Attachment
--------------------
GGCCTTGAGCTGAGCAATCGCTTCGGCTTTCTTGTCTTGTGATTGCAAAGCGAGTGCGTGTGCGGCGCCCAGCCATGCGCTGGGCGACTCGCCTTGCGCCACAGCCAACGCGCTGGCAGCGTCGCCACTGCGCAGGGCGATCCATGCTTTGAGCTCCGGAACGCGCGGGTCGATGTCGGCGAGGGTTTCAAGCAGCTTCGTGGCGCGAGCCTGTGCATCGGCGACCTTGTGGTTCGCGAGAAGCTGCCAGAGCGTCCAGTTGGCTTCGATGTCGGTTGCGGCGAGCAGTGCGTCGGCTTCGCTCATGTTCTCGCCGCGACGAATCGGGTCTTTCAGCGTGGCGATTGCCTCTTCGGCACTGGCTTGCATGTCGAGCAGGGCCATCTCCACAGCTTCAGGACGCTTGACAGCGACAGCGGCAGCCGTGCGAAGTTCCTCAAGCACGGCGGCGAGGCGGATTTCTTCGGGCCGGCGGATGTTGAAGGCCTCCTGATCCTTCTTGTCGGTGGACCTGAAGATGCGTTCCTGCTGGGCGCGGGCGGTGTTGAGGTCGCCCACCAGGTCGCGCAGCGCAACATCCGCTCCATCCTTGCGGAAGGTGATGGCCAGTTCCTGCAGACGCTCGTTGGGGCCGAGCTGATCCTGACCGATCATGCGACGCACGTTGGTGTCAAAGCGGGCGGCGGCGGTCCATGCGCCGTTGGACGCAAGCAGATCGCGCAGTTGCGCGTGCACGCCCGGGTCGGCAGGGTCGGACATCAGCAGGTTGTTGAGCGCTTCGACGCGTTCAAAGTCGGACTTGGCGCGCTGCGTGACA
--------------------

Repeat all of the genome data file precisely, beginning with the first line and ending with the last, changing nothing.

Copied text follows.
GGCCTTGAGCTGAGCAATCGCTTCGGCTTTCTTGTCTTGTGATTGCAAAGCGAGTGCGTGTGCGGCGCCCAGCCATGCGCTGGGCGACTCGCCTTGCGCCACAGCCAACGCGCTGGCAGCGTCGCCACTGCGCAGGGCGATCCATGCTTTGAGCTCCGGAACGCGCGGGTCGATGTCGGCGAGGGTTTCAAGCAGCTTCGTGGCGCGAGCCTGTGCATCGGCGACCTTGTGGTTCGCGAGAAGCTGCCAGAGCGTCCAGTTGGCTTCGATGTCGGTTGCGGCGAGCAGTGCGTCGGCTTCGCTCATGTTCTCGCCGCGACGAATCGGGTCTTTCAGCGTGGCGATTGCCTCTTCGGCACTGGCTTGCATGTCGAGCAGGGCCATCTCCACAGCTTCAGGACGCTTGACAGCGACAGCGGCAGCCGTGCGAAGTTCCTCAAGCACGGCGGCGAGGCGGATTTCTTCGGGCCGGCGGATGTTGAAGGCCTCCTGATCCTTCTTGTCGGTGGACCTGAAGATGCGTTCCTGCTGGGCGCGGGCGGTGTTGAGGTCGCCCACCAGGTCGCGCAGCGCAACATCCGCTCCATCCTTGCGGAAGGTGATGGCCAGTTCCTGCAGACGCTCGTTGGGGCCGAGCTGATCCTGACCGATCATGCGACGCACGTTGGTGTCAAAGCGGGCGGCGGCGGTCCATGCGCCGTTGGACGCAAGCAGATCGCGCAGTTGCGCGTGCACGCCCGGGTCGGCAGGGTCGGACATCAGCAGGTTGTTGAGCGCTTCGACGCGTTCAAAGTCGGACTTGGCGCGCTGCGTGACA